Mali’s “Fresh Start” is Becoming a Pipe Dream as Colonel Malick Diaw is Elected Head of Interim Legislature

Mali’s “Fresh Start” is Becoming a Pipe Dream as Colonel Malick Diaw is Elected Head of Interim Legislature

The Malian coup d’état, that came to fruition on the 18th August last year, was motivated by a need to end the corruption and bad governance that had brought the country to standstill and to address the instability that continues in the north of the country. In the aftermath, the Comité Nationale pour le Salut de Peuple (CNSP) followed through, conducting consultations with key stakeholders to develop its charter for transition. It vowed to return the country to civilian leadership within a “reasonable timeframe”. Nevertheless, as the CNSP has become comfortable in its position of power, cracks are beginning to show. Army personnel dominate the interim government and even with ECOWAS bearing down, the hope of a more transparent and democratic government is beginning to dissipate. 

Towards a new kind of government

The interim government that took over from Ibrahim Boubacar Keita’s in August last year is causing a crisis of confidence. The positive reactions expressed by the international community, albeit after its initial condemnation of the coup, now stands in contrast to sentiment of large factions on the ground.

On the one hand, the international community has been keen to support the transitional government after the quick formation of a plan that showed ‘promising signs that the country can emerge from the cycle of mistrust, violence and repeated coups.’ The charter, created between the 10 and 12th September last year, declared a transitional period of 18 months after which power would be handed back to the civilian population. It also provided for the designation of a president of transition, drawn from either civilian or military candidates, tasked with leading the transition to provide the right environment for democratic elections.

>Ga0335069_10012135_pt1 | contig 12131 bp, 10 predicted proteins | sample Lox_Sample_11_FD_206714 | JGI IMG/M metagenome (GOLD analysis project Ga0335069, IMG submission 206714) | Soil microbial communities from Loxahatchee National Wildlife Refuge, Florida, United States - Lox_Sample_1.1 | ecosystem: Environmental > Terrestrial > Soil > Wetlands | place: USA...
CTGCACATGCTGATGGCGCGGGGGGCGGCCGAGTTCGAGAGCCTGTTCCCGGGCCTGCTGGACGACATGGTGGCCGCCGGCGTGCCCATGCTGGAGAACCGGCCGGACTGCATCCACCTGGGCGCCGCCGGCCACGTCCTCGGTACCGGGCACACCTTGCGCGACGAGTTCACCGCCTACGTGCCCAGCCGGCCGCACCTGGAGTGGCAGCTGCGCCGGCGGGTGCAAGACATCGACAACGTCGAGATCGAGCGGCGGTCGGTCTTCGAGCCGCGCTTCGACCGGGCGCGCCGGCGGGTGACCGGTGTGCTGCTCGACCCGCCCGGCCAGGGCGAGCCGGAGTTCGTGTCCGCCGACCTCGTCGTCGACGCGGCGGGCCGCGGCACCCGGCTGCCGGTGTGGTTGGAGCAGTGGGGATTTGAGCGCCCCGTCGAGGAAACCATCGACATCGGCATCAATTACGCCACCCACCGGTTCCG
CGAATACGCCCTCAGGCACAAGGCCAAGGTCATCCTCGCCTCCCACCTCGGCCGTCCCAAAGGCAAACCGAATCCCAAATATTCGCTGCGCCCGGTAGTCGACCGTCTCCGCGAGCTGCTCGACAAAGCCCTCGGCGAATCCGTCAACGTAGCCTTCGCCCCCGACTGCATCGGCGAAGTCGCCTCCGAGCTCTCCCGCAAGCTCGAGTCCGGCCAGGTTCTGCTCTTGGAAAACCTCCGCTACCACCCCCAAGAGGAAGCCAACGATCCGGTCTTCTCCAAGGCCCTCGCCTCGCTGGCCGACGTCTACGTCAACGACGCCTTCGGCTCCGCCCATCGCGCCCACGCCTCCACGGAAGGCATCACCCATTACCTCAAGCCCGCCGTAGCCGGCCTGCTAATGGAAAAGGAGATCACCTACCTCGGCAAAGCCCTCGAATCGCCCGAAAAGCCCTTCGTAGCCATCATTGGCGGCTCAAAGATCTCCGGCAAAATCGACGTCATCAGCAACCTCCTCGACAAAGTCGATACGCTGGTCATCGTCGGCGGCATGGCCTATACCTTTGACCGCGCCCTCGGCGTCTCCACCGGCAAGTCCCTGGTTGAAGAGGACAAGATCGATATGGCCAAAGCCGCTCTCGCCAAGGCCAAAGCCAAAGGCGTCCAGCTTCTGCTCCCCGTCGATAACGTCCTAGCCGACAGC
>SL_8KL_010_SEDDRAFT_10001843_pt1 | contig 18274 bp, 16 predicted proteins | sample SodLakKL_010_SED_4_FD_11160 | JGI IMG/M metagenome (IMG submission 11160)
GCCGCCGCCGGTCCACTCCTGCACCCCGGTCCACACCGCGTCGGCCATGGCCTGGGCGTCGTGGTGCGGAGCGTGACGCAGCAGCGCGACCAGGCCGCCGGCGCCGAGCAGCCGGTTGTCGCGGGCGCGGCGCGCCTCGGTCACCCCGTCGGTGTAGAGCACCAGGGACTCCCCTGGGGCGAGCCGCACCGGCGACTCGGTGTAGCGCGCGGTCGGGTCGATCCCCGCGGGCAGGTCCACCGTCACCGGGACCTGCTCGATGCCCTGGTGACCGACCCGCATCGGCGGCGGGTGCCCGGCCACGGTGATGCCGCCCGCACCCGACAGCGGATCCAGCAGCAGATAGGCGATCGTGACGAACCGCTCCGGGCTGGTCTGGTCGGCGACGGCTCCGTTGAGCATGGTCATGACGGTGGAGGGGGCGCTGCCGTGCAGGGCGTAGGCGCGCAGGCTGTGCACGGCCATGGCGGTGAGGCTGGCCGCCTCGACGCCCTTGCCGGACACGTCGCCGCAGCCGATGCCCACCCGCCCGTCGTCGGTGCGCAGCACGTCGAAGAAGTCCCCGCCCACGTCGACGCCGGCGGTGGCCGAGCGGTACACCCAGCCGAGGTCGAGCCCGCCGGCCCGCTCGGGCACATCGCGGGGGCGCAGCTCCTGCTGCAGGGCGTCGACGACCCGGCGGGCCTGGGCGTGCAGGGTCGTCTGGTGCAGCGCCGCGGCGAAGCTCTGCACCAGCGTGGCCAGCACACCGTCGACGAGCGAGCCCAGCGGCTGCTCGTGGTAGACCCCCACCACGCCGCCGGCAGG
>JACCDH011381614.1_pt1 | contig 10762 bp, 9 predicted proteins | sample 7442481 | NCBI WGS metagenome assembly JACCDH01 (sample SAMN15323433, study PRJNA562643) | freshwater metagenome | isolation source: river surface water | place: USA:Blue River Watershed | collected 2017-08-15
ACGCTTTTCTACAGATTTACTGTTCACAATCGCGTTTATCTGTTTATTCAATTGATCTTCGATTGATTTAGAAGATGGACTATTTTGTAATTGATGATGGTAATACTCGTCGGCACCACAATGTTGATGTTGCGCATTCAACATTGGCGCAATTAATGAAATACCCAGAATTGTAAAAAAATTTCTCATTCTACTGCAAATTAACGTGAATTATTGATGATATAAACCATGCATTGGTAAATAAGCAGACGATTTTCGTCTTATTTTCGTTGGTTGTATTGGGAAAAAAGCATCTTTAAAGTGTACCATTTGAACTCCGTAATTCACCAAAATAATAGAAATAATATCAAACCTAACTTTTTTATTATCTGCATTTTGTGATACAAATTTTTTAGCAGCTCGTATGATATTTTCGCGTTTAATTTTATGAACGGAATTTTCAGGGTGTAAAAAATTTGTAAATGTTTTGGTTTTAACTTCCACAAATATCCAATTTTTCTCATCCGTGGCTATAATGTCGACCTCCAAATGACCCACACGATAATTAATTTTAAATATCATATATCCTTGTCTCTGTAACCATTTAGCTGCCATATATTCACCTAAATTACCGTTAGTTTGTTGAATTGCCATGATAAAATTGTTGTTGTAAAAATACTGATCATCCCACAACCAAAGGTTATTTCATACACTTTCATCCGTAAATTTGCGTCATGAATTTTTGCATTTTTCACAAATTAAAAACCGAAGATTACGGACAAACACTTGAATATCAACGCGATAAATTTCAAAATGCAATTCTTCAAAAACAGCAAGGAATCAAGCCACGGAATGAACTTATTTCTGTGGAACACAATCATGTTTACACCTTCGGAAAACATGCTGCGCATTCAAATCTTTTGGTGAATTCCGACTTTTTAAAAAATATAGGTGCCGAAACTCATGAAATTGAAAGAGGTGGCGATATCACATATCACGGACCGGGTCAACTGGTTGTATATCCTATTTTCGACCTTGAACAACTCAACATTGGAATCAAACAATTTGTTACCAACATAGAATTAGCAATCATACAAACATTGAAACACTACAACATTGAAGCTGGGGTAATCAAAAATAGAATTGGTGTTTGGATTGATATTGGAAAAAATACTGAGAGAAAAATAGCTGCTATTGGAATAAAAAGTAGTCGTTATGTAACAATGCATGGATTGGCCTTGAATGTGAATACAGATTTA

International powers had further incentive to support the interim government in ensuring security in the region. Since 2013, Mali has suffered attacks from incursive terrorist groups into its northern regions. In this way, the robust regional leadership in place has allowed the continuation of interventions by the UN. The United Nations Multidimensional Integration and Stabilization Mission in Mali (MINUSMA) has declared that it will press forward with patrols and installations of civilian protection bases. Niger has also expressed its support for strong governance as a critical factor for the stability of the region.

Nevertheless, there are still issues that the government faces. Both France and Germany have urged for a more inclusive government, including women and young people. The government formed in the wake of the coup only appointed four women out of its twenty-five members. They have also pushed for the implementation of the 2015 peace agreement resulting from the Algiers process.

On the ground these concerns multiply. The 5 June Movement (M5-RFP), responsible for the mass rally on the 5th June before the coup, have expressed discontent with the appointment of former Minister of Defence Colonel Major Bah N’Daou and Colonel Assisi Goïta as the transitional president and vice-president respectively. The process of selection, they claimed, had not been inclusive.

The irregularities of the National Transitions Council (CNT), designed as a replacement for parliament, have proven how keen the military is to stay in power. The election of Malick Diaw, a participant in the august coup, as its head and the veto powers given to the vice president over appointments have sparked criticism. The M5-RFP has since boycotted the legislature, stating that it would not serve as a “stooge for a disguised military regime”.

Why is military control so worrying?

Despite the grand proposals of the interim government to provide the basis for fair democratic elections, no serious reforms have been taken to improve the military and structural issues remain endemic. Furthermore, divides between the military and civilian population will only aggravate the security issues already present in the country.